Funding renewed

In October 2008, the central government made this one of only nine clusters to be renewed for another five years, earning it ¥1 billion (US$11 million) a year from the central government, to be matched by ¥500 million a year from city or prefectural governments.

Rising star?Osamu Takai: commercial goals.

The government’s decision was partly influenced by the training of industry-minded scientists and collaborations with foreign and domestic partners. For example, Nagoya University’s Plasma Nanotechnology Research Center has ties with ten foreign research institutions. Infrastructure development also spurred government backing. Largest among these projects is the Central Japan Synchrotron Radiation Research Facility, which has received ¥20 billion in funding from the Aichi prefectural government. Based east of Nagoya and expected to start operations in 2012, the synchrotron will swallow ¥8 billion of the budget. It joins SPring-8 (the world’s most powerful light source) in Hyogo to the west and Photon Factory northeast in Tohoku, but unlike these, it will have commercial aims. “It will be built to the specifications, in terms of reliability and stability, needed for industrial research and development,” says Yoshikazu Takeda.

Rising star?Nagoya University: home to four Nobel laureates and now hoping to raise its profile worldwide.

The potential users are many — starting with Toyota. The company has used SPring-8 to help design exhaust gas catalysts, hybrid car batteries for its Prius, and fuel cells. “But the rigorous specifications will be a boon for basic researchers who are able to use the facility,” says Takeda. He says it will cover 90% of the research topics possible at SPring-8 and will have some capabilities that SPring-8 does not have. For example, the new synchrotron will have capacity for long-term studies looking at 1,000 samples in a series to ensure reliability of industrial products and reproducibility in basic-science experiments.

Regional policy-makers hope that the infrastructure investment will attract more venture capital and encourage more university spin-offs. Aichi had 74 university-driven business ventures in 2007, placing it in sixth place in Japan. Masaki Kato, of the Aichi New Industry Division’s science and technology section, says they could do better. “There is less capital here than in Tokyo, for example, but because of all the industry there are big opportunities,” he says. Although the recent recession has caused a drop in capital, Kato notes that many venture funds have been established, such as Aichi Venture House, and he is encouraged by a growing interest in industry among university researchers.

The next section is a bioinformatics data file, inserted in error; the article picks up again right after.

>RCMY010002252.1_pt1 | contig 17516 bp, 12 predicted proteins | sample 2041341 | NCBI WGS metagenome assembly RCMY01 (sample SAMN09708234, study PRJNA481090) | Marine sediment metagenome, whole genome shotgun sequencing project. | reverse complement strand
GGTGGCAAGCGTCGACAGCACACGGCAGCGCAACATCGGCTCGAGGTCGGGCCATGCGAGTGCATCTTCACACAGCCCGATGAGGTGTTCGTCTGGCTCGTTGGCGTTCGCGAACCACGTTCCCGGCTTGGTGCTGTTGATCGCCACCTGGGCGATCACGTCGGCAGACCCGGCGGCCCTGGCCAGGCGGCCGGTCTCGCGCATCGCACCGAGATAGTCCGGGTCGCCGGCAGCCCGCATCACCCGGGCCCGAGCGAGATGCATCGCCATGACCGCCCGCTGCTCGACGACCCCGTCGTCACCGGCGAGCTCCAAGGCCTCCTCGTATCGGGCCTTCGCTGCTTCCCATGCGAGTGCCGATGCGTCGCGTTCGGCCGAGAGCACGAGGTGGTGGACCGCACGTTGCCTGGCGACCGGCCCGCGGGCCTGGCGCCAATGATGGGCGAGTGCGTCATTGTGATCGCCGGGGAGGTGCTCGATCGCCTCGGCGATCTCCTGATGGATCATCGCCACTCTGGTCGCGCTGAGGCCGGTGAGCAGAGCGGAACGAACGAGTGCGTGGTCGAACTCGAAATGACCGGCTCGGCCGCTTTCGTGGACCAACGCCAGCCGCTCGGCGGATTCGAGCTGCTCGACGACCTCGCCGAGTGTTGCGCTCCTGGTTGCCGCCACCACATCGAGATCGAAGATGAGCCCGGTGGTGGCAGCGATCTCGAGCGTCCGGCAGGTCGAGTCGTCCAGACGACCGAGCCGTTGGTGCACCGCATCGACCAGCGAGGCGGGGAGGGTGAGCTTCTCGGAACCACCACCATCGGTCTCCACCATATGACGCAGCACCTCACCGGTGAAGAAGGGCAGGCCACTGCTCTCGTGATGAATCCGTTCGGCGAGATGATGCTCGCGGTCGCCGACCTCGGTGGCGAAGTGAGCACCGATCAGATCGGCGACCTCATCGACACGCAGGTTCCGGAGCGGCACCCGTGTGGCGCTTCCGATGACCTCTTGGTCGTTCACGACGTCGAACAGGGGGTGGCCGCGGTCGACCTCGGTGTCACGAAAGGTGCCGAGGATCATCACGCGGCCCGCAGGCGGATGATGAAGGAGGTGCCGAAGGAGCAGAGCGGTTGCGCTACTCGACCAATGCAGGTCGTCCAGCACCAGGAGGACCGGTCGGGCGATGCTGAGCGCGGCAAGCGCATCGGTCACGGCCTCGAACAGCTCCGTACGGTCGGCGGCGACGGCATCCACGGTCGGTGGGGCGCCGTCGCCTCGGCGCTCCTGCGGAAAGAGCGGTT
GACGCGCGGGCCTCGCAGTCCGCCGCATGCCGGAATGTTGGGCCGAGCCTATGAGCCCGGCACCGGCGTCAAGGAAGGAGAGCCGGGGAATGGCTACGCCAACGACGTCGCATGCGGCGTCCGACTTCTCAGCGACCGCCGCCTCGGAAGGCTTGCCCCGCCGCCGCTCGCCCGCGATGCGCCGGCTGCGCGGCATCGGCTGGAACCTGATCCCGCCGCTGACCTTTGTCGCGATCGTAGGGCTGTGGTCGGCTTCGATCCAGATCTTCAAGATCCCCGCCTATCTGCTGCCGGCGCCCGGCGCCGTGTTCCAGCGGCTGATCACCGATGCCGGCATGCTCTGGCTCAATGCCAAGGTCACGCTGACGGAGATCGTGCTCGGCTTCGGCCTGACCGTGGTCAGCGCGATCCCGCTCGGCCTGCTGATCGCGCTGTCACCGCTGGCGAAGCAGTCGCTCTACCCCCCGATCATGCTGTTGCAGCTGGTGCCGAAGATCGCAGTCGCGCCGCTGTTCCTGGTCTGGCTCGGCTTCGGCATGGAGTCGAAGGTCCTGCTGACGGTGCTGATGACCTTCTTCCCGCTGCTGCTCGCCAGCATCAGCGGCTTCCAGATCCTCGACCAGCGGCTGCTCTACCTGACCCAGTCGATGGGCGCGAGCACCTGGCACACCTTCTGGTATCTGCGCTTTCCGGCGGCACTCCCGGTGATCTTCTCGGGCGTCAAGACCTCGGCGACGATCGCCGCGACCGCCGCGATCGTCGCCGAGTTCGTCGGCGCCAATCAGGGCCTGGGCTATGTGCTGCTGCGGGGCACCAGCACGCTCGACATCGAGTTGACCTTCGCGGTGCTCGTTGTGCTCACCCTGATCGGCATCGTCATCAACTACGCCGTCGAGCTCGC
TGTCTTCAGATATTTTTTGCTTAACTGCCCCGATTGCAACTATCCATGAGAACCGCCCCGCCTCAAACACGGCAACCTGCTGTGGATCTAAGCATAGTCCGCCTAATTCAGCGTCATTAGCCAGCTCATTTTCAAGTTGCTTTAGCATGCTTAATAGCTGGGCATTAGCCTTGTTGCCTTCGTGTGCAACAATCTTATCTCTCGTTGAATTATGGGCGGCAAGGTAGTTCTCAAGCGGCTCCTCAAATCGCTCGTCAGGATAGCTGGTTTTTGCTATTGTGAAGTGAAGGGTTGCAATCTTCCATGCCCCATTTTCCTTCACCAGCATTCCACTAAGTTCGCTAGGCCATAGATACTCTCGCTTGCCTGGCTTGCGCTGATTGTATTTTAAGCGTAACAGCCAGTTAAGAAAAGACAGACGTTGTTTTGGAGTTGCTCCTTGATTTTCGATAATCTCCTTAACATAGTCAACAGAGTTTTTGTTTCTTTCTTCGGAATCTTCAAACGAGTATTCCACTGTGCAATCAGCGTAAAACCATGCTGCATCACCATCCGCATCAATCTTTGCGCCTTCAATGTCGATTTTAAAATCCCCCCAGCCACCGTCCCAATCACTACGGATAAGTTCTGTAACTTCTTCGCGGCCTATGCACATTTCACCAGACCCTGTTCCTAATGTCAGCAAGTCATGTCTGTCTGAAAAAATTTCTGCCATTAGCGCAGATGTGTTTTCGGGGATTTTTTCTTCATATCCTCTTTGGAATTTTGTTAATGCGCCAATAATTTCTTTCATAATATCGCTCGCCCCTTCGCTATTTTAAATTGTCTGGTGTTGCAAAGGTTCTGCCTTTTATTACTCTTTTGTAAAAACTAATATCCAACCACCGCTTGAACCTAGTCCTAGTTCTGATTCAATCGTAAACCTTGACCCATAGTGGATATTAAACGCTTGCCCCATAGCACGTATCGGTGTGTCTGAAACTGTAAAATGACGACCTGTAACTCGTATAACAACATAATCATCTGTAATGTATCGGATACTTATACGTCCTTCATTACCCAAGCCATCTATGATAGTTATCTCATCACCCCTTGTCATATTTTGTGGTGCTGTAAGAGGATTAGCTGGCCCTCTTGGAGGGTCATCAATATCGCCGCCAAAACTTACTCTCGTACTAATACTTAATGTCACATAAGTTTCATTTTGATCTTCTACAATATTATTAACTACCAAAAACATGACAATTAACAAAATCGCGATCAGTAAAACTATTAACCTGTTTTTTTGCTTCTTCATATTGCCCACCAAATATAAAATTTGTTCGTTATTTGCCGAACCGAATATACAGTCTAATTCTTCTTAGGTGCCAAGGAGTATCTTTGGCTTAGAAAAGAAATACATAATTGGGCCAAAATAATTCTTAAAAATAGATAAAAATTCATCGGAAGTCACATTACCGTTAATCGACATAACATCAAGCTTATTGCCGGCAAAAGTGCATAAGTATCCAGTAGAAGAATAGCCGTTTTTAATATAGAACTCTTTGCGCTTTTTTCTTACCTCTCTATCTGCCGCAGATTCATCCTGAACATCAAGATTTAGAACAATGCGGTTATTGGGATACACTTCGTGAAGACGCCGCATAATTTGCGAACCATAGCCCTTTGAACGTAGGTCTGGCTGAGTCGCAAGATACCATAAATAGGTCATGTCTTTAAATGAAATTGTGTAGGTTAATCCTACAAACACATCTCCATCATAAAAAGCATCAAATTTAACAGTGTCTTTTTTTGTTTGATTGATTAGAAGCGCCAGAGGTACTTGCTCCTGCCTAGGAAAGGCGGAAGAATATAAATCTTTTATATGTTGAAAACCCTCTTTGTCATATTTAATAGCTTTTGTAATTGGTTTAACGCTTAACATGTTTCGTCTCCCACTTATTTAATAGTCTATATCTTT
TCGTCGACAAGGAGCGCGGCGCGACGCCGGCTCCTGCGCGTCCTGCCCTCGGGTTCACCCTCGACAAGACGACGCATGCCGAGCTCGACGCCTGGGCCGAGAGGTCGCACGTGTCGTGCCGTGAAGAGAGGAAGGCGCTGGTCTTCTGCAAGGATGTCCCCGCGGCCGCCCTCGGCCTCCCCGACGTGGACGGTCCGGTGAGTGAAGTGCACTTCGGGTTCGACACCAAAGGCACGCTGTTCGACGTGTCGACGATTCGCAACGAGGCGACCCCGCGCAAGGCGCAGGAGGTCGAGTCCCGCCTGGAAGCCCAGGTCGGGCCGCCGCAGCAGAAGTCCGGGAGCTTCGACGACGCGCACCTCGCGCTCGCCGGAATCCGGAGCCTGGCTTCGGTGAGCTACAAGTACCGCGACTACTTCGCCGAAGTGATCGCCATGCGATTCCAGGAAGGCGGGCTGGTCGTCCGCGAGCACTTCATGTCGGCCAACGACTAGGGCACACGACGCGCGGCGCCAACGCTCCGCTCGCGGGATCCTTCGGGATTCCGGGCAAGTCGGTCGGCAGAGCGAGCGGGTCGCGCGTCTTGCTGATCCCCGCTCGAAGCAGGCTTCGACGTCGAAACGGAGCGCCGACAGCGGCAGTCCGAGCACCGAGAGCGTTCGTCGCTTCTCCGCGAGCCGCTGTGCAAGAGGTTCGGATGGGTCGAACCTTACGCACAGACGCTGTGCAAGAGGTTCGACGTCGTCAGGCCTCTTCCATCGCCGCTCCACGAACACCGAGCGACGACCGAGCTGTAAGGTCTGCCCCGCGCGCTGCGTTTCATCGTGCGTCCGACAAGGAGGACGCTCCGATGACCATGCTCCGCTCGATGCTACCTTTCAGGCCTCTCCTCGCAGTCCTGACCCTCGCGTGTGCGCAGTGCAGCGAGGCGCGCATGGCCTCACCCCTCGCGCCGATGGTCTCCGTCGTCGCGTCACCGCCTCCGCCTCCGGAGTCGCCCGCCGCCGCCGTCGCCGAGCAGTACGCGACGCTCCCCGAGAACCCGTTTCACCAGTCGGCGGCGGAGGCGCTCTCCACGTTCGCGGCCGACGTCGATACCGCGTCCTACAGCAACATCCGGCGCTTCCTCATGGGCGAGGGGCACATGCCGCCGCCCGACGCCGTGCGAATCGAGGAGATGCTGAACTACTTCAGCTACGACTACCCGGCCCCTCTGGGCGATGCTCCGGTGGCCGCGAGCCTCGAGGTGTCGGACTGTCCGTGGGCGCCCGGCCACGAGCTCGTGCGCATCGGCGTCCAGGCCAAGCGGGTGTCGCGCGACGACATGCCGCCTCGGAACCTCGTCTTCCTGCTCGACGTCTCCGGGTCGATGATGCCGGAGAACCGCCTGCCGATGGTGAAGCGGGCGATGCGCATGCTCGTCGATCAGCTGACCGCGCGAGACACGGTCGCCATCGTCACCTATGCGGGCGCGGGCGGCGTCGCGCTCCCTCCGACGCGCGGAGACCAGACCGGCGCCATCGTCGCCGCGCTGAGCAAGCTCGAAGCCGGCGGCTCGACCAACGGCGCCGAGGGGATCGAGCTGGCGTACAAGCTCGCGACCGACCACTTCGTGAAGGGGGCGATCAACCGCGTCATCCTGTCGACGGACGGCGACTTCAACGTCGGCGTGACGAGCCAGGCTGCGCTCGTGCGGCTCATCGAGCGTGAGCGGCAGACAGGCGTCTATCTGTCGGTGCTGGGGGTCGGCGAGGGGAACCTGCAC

Bioscience efforts also tap the local expertise in nanotechnology and engineering. Nagoya University’s Innovative Research Center for Preventive Medical Engineering was established in 2006 to bridge the fields of medicine and engineering with a budget of ¥1.7 billion for four years (half from the science ministry and half from local companies). A group led by the centre’s chemist, Yoshinobu Baba, for example, developed a method for separating out cancer stem cells in a blood sample, and other groups in the centre found new markers to predict metabolic syndrome and developed techniques to diagnose milk allergies.

Hoping to commercialize his technology, Baba will start working with Nagoya University Hospital, which is part of a medical network with more than 20,000 beds. He is confident that commercialization will move swiftly. “There are many monozukuri companies that want to collaborate with my group,” he says. The centre is now applying for a ¥4.2-billion renewal of its grant for the 2010–16 period.

Nagoya still lacks a significant biotech or pharmaceutical presence, especially since Pfizer cancelled a planned Nagoya-based research arm in 2007 as part of worldwide cutbacks. There is, however, some hope: the unit’s intellectual property was spun off as a biotechnology company named RaQualia Pharma, which has set its sights on an initial public offering in 2011.

But to make good on its international aspirations, the city will need a new and diverse crowd of scientists. Baba and others have foreign postdoctoral students, but attaining more senior positions remains difficult for foreigners, largely because of language barriers, says Yoshikazu Takeda. Nagoya University has set up liaison offices in eight cities around the world to help with recruitment. But even if it continues to struggle to match the scientific reputation of Japan’s better-known hubs in greater Tokyo and the Kyoto region, current efforts to enhance its capacity for monozukuri could soon make Nagoya a major player.

*There is a Correction associated with this story. The original article was incorrect in stating that the car-maker Toyota was named after its home city. In fact, the city was named after the car-maker. In addition, the photo on page 833 is of Yoshikazu Takeda not Keigo Takeda. These errors have been corrected in this version of the story.

David Cyranoski is Nature’s Japan correspondent